It is assumed, without restricting the invention to this theoretical mechanism, that the IEC still (largely) present even after acid activation also contributes to efficient adsorption of mycotoxins. Different toxins are then protonated on the acid surface of the adsorbents used according to the invention and fixed as positively charged compounds on the available ion exchange sites.
 According to another aspect, mycotoxin contamination involves two or more mycotoxins, especially aflatoxin(s) and at least one additional mycotoxin, like fumonisin, ochratoxin, deoxynivalenol and/or T2 toxin, especially fumonisin.
 According to a preferred variant, referred to the amount of mycotoxin-contaminated material, at least 0.01 wt %, preferably at least 0.05 wt %, especially at least 0.1 wt % of acid activated layer silicate is used.
 According to another advantageous variant, in addition to the layer silicate, an additional mycotoxin adsorbent is used. In principle, any mycotoxin adsorbent in the prior art can be used. An organophilic layer silicate and/or a layer silicate not activated with acid, especially bentonite, is preferably involved.
 According to a particularly preferred variant, the acid-activated layer silicate and the additional mycotoxin adsorbents (adsorbent) are present in a mixture.
 According to another aspect, the invention concerns a mycotoxin adsorbent containing a mixture of an acid-activated layer silicate according to one of the claims 1 to
 According to another aspect, the invention concerns a feed preparation containing a mycotoxin-contaminated animal feed and an acid-activated layer silicate as just described, preferably in an amount of at least 0.01 wt %, preferably at least 0.05 wt %, especially at least 0.1 wt % of the contaminated animal feed.
 Finally, the invention concerns, according to an additional aspect, a method for better usability or improvement of compatibility for animals and man of a mycotoxin-contaminated feed or food. A layer silicate activated with acid, as just described, is added to the feed before or simultaneously with absorption by an animal. According to this method of the invention, an improved weight increase can be achieved during feeding of acid-activated layer silicate with the mycotoxin-contaminated feed or food.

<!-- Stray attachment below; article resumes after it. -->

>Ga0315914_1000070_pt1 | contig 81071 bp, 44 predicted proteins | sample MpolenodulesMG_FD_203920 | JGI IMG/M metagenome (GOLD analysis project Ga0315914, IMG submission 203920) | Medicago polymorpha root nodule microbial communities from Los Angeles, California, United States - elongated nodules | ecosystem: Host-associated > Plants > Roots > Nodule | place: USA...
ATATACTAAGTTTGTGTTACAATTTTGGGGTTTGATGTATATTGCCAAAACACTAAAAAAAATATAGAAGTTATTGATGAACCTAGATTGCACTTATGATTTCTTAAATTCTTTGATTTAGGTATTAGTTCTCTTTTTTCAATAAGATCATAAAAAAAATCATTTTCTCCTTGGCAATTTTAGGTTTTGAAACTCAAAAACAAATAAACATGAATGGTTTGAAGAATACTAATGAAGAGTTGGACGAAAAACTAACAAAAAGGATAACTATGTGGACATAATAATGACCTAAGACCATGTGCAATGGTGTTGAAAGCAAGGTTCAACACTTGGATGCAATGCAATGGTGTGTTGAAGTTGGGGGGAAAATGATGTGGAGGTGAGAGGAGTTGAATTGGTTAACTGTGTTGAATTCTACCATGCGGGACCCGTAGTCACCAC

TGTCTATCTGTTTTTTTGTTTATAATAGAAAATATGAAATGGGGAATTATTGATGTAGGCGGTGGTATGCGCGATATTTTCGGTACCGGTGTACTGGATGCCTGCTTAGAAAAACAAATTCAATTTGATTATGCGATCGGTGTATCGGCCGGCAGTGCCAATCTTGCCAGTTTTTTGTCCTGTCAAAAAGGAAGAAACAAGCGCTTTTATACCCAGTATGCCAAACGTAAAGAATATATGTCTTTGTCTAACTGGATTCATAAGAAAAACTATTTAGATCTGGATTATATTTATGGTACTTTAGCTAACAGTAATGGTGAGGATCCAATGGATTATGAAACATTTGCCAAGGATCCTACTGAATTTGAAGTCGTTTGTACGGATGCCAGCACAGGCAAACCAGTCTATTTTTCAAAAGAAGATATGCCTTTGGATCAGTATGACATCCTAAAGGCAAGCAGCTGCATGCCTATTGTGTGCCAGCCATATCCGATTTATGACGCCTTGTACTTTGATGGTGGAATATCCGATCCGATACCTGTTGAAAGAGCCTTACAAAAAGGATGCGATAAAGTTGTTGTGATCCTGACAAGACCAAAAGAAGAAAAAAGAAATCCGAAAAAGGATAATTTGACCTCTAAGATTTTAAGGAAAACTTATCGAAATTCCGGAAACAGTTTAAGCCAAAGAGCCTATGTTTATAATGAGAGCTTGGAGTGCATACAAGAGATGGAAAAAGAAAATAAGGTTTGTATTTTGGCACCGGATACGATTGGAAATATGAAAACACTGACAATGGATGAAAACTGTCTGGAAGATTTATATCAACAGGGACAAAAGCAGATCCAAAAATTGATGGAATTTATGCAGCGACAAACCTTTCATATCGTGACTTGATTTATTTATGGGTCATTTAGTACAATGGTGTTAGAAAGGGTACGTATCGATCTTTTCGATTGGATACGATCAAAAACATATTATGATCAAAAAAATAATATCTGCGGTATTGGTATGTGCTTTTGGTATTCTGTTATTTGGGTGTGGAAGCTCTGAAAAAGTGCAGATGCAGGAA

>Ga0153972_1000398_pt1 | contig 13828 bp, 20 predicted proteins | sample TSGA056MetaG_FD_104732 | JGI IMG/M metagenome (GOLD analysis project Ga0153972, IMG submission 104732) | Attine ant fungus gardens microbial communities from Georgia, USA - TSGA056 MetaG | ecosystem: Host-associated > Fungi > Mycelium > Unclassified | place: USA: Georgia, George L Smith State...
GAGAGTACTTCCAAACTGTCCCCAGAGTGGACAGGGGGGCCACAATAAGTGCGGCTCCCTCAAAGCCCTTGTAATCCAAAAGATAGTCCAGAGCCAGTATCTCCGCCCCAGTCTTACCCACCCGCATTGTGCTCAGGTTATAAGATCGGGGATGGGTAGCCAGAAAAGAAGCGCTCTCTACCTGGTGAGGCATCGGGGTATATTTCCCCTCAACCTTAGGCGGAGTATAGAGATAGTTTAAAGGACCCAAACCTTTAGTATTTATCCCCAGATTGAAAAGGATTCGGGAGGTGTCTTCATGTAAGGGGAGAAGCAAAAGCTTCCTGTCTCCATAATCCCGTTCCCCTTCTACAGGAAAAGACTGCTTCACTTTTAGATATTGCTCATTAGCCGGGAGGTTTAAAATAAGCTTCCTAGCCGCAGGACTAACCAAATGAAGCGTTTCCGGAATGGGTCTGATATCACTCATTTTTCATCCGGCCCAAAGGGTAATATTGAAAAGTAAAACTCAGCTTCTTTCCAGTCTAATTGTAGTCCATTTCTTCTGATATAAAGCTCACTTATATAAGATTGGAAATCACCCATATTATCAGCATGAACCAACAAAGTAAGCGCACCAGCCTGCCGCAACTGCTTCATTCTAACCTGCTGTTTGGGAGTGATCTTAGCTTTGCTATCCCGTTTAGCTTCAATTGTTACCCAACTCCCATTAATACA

The invention is now explained in nonrestrictive fashion by means of the following examples:
 1. Acid activation of a Ca-bentonite
 500 g (air dried) South African bentonite (natural Ca-bentonite) with a water content of 38 wt %, a BET surface of 63.4 m
 BET surface: 58.5 m
 Pore volume: 0.10 mL/g
 Sieve residue 63 μm: 28%
 IEC: 77 mval/100 g
 The material according to the invention so obtained is referred to below as C.
 As comparison A, the crude bentonite not activated with acid but otherwise processed accordingly was used.
 As comparison B, the crude bentonite, as activated above, but in which 88.4 g 96% H
 As comparison E, a bentonite, Tonsil Optimum (Süd-Chemie AG) activated in a slurry with acid in the conventional manner was used.
 2. Acid activation of halloysite
 500 g (air dried) of Mexican halloysite ground on a Retsch impact mill (mesh width 0.12 mm) and predried to about 9% residual moisture content was sprayed on a granulation plate over 15 minutes uniformly with 3.5% (referred to air-dried mineral) in 96% sulfuric acid.
 The product so produced had the following characteristics: